|William Thomas Dartnell|
|Born||6 April 1885
|Died||3 September 1915 (aged 30)
Maktau, British East Africa
|Years of service||1914 – 1915|
|Unit||Victorian Mounted Rifles
25th (Frontiersmen) Battalion, Royal Fusiliers
|Battles/wars||Second Boer War
World War I
William Thomas Dartnell VC (6 April 1885 – 3 September 1915) (enlisted as Wilbur Taylor Dartnell) was an Australian recipient of the Victoria Cross, the highest and most prestigious award for gallantry in the face of the enemy that can be awarded to British and Commonwealth forces. Dartnell was born in Melbourne, Australia. After marrying Elizabeth Smyth, he moved to South Africa, where he was living at the outbreak of the First World War. He enlisted in the Royal Fusiliers and was shipped to British East Africa. On 3 September 1915, whilst his company were being evacuated, he stayed behind in an attempt to save the lives of the wounded.
William Dartnell was born on 6 April 1885 at Collingwood, Melbourne, to Henry Dartnell, an English-born fruiterer, and his Australian wife Rose Ann, née Hanley. He was brought up in Melbourne and after leaving school, he became an actor. At the age of 16 he served in the Second Boer War. He married Elizabeth Edith Smyth on 15 April 1907, at Queen Street, Melbourne. Soon after, they settled at Fitzroy.
First World War
At the age of 27, Dartnell settled in South Africa. When the First World War started, he volunteered for service and sailed for England. On 12 February 1915, using the name Wilbur Taylor Dartnell, he joined the 25th (Frontiersmen) Battalion, Royal Fusiliers. He was promoted to temporary Lieutenant on 25 July 1915. The regimental history notes of this battalion states that it "included men of various ages and with strange experience from all quarters of the globe". Raised especially for use against German troops in British East Africa, it was the only British unit sent on active service during the war without preliminary training. The Fusiliers reached Mombasa on 4 May and went at once to their military post on the Uganda railway; their main task was to protect the railway from enemy raiding parties. In June, Dartnell retrieved the Imperial Ensign from the local headquarters at Bukoba, the German base for attacks on the Uganda frontier. The regiment were subsequently awarded battle honours for "Bukoba".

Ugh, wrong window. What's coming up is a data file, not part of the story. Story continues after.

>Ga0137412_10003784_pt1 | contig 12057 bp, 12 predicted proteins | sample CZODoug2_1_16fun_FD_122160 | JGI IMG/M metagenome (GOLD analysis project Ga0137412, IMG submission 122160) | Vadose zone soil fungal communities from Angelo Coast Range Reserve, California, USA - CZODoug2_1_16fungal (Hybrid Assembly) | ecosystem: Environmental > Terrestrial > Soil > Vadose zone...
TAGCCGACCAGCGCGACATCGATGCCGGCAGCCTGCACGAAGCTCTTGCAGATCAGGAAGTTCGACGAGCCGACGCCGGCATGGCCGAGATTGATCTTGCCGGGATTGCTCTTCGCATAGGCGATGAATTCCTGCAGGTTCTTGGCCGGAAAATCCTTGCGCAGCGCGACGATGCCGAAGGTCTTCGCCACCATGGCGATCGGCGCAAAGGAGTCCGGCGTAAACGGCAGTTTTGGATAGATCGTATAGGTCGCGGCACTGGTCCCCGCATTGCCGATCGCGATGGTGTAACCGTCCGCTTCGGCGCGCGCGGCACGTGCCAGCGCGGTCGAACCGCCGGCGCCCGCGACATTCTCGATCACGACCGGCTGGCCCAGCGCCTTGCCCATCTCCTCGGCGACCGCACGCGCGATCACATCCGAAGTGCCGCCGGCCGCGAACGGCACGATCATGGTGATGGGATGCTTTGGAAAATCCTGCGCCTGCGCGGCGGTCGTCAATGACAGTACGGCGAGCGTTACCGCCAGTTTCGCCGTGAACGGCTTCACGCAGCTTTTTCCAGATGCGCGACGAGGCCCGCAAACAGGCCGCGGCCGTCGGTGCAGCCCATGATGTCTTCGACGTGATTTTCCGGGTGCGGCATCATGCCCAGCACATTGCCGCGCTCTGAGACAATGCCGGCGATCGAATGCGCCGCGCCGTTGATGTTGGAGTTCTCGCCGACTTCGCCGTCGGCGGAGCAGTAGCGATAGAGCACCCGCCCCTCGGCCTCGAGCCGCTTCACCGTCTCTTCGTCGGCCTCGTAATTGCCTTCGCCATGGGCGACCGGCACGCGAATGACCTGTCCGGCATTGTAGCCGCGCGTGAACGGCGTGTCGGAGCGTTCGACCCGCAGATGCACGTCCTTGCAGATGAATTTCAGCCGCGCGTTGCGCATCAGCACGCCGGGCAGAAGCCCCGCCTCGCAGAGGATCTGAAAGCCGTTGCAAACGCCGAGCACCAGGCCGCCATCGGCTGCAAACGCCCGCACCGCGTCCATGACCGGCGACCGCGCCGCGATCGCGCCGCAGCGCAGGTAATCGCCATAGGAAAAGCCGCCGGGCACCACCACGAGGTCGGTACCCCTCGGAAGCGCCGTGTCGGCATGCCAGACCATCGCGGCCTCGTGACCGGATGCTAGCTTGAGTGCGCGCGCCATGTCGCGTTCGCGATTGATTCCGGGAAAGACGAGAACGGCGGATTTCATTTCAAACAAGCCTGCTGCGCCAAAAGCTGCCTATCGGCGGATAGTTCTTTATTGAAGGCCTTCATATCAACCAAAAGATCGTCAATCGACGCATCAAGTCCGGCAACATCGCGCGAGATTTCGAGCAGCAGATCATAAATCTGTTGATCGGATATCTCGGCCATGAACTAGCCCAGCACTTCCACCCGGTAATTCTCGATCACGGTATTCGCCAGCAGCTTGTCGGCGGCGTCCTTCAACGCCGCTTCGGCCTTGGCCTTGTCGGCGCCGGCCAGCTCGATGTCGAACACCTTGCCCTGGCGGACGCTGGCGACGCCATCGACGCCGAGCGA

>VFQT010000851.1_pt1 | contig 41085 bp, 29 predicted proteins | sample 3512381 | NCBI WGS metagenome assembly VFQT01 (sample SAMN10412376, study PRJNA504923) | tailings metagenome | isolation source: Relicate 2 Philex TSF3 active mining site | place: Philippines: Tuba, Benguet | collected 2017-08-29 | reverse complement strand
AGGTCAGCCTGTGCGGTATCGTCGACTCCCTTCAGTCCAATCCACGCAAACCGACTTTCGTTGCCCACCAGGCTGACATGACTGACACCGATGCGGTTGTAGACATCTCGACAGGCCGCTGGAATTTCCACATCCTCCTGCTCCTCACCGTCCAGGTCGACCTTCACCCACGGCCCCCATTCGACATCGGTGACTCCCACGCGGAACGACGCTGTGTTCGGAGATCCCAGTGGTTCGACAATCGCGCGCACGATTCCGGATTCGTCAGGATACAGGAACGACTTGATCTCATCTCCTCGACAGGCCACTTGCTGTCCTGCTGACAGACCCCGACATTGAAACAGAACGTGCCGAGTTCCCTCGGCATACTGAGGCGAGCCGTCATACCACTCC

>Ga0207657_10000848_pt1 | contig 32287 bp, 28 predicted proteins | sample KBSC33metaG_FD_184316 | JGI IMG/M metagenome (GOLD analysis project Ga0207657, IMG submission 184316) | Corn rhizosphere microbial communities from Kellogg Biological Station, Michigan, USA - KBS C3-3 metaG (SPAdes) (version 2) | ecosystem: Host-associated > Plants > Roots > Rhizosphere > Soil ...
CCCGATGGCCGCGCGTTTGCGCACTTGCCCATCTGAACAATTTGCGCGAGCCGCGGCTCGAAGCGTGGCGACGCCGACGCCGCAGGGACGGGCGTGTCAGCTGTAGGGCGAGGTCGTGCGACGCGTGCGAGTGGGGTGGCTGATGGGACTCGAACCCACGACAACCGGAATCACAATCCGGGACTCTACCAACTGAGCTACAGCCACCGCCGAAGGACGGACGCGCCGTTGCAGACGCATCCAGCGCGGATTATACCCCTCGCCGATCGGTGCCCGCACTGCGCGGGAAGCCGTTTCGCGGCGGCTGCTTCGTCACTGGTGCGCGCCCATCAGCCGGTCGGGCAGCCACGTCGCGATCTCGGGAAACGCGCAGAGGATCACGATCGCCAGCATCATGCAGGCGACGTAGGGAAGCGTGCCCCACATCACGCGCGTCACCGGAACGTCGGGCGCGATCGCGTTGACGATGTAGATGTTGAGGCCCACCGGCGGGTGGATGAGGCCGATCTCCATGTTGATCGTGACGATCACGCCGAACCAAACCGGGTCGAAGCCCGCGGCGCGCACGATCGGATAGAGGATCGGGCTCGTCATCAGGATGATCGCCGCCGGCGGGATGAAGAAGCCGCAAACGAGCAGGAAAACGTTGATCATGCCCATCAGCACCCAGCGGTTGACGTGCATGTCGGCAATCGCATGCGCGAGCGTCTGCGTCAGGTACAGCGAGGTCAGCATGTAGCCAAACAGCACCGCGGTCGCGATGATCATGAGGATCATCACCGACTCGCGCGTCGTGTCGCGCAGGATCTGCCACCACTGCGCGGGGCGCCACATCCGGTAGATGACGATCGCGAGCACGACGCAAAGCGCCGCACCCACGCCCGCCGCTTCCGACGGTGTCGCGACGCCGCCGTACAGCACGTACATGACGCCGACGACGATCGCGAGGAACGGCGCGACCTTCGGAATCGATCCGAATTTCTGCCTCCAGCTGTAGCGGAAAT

Shortly after the victory at Bukoba, the battalion moved to Voi in preparation for an allied advance towards German East Africa. Two companies were dispatched by rail to Maktau, a small village in the lee of the Taita Hills. Thirty-five miles from Voi, it was the railhead of the military railway then under construction towards Taveta. On 3 September 1915, his mounted infantry patrol was ambushed.
"On 3 September 1915, near Maktau, Kenya, during a mounted infantry engagement, the enemy were so close that it was impossible to get the more severely wounded away. Lieutenant Dartnell, who was himself being carried away wounded in the leg, seeing the situation, and knowing that the enemy's black troops murdered the wounded, insisted on being left behind, in the hope of being able to save the lives of other wounded men. He gave his own life in a gallant attempt to save others.")
Dartnell and eight other European troops were originally buried at Maktau. After the war they were reburied in the Commonwealth War Grave Cemetery at Voi, 100 miles inland from the port of Mombasa on the East African coast. His headstone with the VC emblem lies to the right of the entrance to the Cemetery. His Victoria Cross is displayed at the Australian War Memorial.
- Merrilyn Lincoln, (1981). 'Dartnell, William Thomas (1885 - 1915)', Australian Dictionary of Biography, Volume 8, Melbourne University Press, p. 213. Retrieved 2009-10-10.
- "Lt DARTNELL, Wilbur Taylor". Royal Fusiliers. Retrieved 2008-01-16.[dead link]
- Kelleher, J.P (2001) "Elegant Extracts" - The Royal Fusiliers Recipients of the VC
- The London Gazette: . 21 December 1915. Retrieved 2007-01-16.
- "CWGC: Casualty Details". Commonwealth War Graves Commission. Retrieved 2008-01-16.
- "Hall of Valour". Australian War Memorial. Retrieved 2008-01-16.
- Monuments to Courage (David Harvey, 1999)
- The Register of the Victoria Cross (This England, 1997)
- An East African Victoria Cross (Kevin Patience)